A year later, after I’d finally published a few short works, I decided to dust off The Christmas Spirit and do an all-new version. Since the original was 2,000 words, I figured that if I doubled the length or hit 5,000 words I’d be happy. Once I got started, the manuscript kept growing and growing. I surged past 5,000 words in no time and wasn’t close to the finish line. But instead of staying the course, I switched to another project.

When I missed my goal of publishing The Christmas Spirit by December 25, 2011, I was mad at myself. I’d missed the most important holiday of the year and had the perfect product for it! I didn’t get back to it until the following summer, determined not to miss another Christmas. After reading over what I’d written, I decided to edit what I had and push the story forward. But this time, progress was very slow. Every paragraph felt like a mountain, and hours dragged by with getting little done. When I finally admitted that I wasn’t being productive, I switched projects yet again.

It wasn’t until December 2012 that I begin working on it seriously. Despite all of the time and energy that I had invested into the project, it was still moving at a snail’s pace. Finally, I gave up. Too many other projects demanded my attention. If I couldn’t be productive, I’d try my luck on something else.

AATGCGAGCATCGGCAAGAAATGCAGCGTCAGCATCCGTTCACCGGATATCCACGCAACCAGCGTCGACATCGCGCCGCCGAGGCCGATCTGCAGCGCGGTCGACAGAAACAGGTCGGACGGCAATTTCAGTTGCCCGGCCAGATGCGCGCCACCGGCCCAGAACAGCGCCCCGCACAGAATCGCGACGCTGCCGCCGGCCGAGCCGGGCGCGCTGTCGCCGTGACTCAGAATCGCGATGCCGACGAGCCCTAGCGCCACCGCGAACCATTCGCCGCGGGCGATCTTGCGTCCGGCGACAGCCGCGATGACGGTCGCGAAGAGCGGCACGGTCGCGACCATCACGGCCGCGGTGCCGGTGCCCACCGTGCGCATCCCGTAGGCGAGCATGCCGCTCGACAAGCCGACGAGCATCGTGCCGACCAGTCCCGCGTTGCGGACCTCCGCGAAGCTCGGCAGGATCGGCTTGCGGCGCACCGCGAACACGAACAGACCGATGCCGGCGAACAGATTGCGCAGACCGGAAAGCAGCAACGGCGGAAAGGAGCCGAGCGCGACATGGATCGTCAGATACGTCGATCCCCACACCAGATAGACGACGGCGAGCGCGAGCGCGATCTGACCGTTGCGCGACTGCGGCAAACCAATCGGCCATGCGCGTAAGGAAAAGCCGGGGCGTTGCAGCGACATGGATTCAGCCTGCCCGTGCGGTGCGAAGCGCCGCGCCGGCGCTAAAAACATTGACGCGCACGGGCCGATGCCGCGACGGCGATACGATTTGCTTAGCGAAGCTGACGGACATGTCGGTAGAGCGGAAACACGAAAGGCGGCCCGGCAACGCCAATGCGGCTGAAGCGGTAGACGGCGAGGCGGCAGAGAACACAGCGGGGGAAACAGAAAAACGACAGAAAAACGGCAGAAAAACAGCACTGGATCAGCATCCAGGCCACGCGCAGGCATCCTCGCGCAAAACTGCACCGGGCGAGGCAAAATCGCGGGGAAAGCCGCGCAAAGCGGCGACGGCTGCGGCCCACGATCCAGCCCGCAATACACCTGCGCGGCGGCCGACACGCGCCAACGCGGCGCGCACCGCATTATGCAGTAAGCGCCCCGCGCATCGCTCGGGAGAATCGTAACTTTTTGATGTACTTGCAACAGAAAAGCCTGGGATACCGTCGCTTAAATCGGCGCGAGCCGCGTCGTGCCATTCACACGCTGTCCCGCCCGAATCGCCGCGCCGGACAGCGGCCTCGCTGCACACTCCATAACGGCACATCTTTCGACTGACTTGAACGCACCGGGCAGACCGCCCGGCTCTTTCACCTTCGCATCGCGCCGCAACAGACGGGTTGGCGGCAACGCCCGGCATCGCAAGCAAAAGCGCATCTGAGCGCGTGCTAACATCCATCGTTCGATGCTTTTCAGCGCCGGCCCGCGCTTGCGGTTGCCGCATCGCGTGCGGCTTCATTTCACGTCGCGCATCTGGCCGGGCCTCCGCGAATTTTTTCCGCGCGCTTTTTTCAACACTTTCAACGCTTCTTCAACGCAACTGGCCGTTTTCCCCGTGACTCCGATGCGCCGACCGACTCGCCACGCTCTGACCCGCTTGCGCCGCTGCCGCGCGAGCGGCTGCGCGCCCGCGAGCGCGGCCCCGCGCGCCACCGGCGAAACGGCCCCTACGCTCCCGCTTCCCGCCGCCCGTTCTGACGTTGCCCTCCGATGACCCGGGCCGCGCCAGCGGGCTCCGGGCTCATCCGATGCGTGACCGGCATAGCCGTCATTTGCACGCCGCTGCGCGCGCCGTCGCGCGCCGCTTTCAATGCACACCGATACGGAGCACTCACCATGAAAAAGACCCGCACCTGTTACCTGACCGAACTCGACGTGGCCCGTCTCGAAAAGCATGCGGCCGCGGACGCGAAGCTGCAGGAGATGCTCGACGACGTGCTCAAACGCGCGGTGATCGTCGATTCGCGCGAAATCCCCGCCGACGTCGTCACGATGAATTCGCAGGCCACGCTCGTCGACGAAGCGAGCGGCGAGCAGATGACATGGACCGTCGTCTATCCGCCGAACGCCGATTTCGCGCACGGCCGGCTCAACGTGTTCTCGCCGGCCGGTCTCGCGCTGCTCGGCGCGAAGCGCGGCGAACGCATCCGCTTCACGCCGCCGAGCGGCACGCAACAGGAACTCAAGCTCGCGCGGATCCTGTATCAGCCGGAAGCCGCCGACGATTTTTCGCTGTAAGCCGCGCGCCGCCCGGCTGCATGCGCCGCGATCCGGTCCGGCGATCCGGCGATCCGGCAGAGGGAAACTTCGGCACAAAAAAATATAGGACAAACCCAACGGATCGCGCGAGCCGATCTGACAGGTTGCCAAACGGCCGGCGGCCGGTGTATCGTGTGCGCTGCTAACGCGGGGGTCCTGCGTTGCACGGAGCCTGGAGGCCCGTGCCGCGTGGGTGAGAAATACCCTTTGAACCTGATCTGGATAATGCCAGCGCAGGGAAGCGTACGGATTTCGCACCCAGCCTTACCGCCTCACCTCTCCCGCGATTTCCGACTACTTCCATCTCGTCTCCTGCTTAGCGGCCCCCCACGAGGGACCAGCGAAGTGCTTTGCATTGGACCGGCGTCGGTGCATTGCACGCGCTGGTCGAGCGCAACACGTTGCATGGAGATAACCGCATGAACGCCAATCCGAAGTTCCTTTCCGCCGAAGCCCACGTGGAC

Then I had a change of heart. In early 2013, I vowed to make one last attempt to get The Christmas Spirit done. I set up a blog and began posting what I’d done, bit-by-bit. This proved to be beneficial since I hadn’t broken up the story yet. By concentrating on each chapter, I zeroed in on what I was trying to accomplish and moved on. I did this for a while until the first ten chapters were up, the last one giving me plenty of trouble.

Then fresh doubt set in. Something was off, I knew it. Not only was it off, I felt that the monster that I had created was mortally wounded. The beginning had been promising, but now it had gone down the tubes. It stunk, in fact. I was no longer laughing at the ridiculous things that my main character was doing. He was annoying, and I was just trying to find the end so that I could put it out of its misery. Rather than pushing forward with a half-hearted effort, again I took a break.